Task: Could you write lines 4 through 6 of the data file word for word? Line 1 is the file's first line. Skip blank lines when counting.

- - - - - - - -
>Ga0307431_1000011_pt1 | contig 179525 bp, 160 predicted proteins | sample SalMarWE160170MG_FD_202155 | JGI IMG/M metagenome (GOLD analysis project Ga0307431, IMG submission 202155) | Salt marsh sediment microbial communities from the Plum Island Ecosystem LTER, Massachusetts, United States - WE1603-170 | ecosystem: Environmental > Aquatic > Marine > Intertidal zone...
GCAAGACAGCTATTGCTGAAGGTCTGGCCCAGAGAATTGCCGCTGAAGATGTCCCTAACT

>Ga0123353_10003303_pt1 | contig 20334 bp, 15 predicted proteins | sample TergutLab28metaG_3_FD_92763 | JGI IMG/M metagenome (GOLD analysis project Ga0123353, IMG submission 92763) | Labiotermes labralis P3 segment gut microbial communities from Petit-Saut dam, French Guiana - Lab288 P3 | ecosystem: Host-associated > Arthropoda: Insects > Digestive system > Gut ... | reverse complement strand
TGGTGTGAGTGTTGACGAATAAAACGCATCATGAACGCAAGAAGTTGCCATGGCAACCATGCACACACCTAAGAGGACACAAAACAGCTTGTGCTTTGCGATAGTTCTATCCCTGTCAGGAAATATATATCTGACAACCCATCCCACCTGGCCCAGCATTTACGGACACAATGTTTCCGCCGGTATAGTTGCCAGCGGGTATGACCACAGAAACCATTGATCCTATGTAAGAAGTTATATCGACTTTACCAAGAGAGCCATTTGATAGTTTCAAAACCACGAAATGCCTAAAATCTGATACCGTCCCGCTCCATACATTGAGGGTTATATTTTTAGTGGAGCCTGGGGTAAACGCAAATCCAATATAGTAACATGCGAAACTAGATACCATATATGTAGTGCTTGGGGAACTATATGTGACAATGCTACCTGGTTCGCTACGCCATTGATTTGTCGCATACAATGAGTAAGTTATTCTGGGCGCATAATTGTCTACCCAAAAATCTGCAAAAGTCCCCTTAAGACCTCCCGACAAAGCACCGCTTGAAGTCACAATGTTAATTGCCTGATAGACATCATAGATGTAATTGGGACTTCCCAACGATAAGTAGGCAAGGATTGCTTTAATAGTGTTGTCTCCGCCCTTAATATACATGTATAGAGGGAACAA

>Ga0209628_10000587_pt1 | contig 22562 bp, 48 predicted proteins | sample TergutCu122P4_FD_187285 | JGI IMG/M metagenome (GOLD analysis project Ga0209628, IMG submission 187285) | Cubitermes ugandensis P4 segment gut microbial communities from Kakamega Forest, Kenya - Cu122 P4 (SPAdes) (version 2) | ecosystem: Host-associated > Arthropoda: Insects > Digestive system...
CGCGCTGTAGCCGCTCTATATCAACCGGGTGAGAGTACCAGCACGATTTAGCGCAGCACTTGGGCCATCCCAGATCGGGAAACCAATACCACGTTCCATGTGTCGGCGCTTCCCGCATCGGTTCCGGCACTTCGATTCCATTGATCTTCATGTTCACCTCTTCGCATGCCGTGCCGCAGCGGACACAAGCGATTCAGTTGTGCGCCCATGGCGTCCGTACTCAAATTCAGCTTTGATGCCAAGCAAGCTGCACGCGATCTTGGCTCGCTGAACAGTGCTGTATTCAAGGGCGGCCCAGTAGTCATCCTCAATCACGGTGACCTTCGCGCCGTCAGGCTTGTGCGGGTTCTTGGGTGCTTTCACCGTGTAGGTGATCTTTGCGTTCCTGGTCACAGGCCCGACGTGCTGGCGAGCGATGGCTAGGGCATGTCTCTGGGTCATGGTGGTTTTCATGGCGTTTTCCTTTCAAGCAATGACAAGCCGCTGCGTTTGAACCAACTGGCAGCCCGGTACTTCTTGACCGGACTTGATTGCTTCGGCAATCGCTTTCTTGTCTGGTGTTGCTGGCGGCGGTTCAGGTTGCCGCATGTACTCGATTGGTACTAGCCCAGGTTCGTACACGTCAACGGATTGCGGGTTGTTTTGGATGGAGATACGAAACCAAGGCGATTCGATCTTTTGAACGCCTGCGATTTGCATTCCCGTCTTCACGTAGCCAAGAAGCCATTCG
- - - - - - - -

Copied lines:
TGGTGTGAGTGTTGACGAATAAAACGCATCATGAACGCAAGAAGTTGCCATGGCAACCATGCACACACCTAAGAGGACACAAAACAGCTTGTGCTTTGCGATAGTTCTATCCCTGTCAGGAAATATATATCTGACAACCCATCCCACCTGGCCCAGCATTTACGGACACAATGTTTCCGCCGGTATAGTTGCCAGCGGGTATGACCACAGAAACCATTGATCCTATGTAAGAAGTTATATCGACTTTACCAAGAGAGCCATTTGATAGTTTCAAAACCACGAAATGCCTAAAATCTGATACCGTCCCGCTCCATACATTGAGGGTTATATTTTTAGTGGAGCCTGGGGTAAACGCAAATCCAATATAGTAACATGCGAAACTAGATACCATATATGTAGTGCTTGGGGAACTATATGTGACAATGCTACCTGGTTCGCTACGCCATTGATTTGTCGCATACAATGAGTAAGTTATTCTGGGCGCATAATTGTCTACCCAAAAATCTGCAAAAGTCCCCTTAAGACCTCCCGACAAAGCACCGCTTGAAGTCACAATGTTAATTGCCTGATAGACATCATAGATGTAATTGGGACTTCCCAACGATAAGTAGGCAAGGATTGCTTTAATAGTGTTGTCTCCGCCCTTAATATACATGTATAGAGGGAACAA

>Ga0209628_10000587_pt1 | contig 22562 bp, 48 predicted proteins | sample TergutCu122P4_FD_187285 | JGI IMG/M metagenome (GOLD analysis project Ga0209628, IMG submission 187285) | Cubitermes ugandensis P4 segment gut microbial communities from Kakamega Forest, Kenya - Cu122 P4 (SPAdes) (version 2) | ecosystem: Host-associated > Arthropoda: Insects > Digestive system...
CGCGCTGTAGCCGCTCTATATCAACCGGGTGAGAGTACCAGCACGATTTAGCGCAGCACTTGGGCCATCCCAGATCGGGAAACCAATACCACGTTCCATGTGTCGGCGCTTCCCGCATCGGTTCCGGCACTTCGATTCCATTGATCTTCATGTTCACCTCTTCGCATGCCGTGCCGCAGCGGACACAAGCGATTCAGTTGTGCGCCCATGGCGTCCGTACTCAAATTCAGCTTTGATGCCAAGCAAGCTGCACGCGATCTTGGCTCGCTGAACAGTGCTGTATTCAAGGGCGGCCCAGTAGTCATCCTCAATCACGGTGACCTTCGCGCCGTCAGGCTTGTGCGGGTTCTTGGGTGCTTTCACCGTGTAGGTGATCTTTGCGTTCCTGGTCACAGGCCCGACGTGCTGGCGAGCGATGGCTAGGGCATGTCTCTGGGTCATGGTGGTTTTCATGGCGTTTTCCTTTCAAGCAATGACAAGCCGCTGCGTTTGAACCAACTGGCAGCCCGGTACTTCTTGACCGGACTTGATTGCTTCGGCAATCGCTTTCTTGTCTGGTGTTGCTGGCGGCGGTTCAGGTTGCCGCATGTACTCGATTGGTACTAGCCCAGGTTCGTACACGTCAACGGATTGCGGGTTGTTTTGGATGGAGATACGAAACCAAGGCGATTCGATCTTTTGAACGCCTGCGATTTGCATTCCCGTCTTCACGTAGCCAAGAAGCCATTCG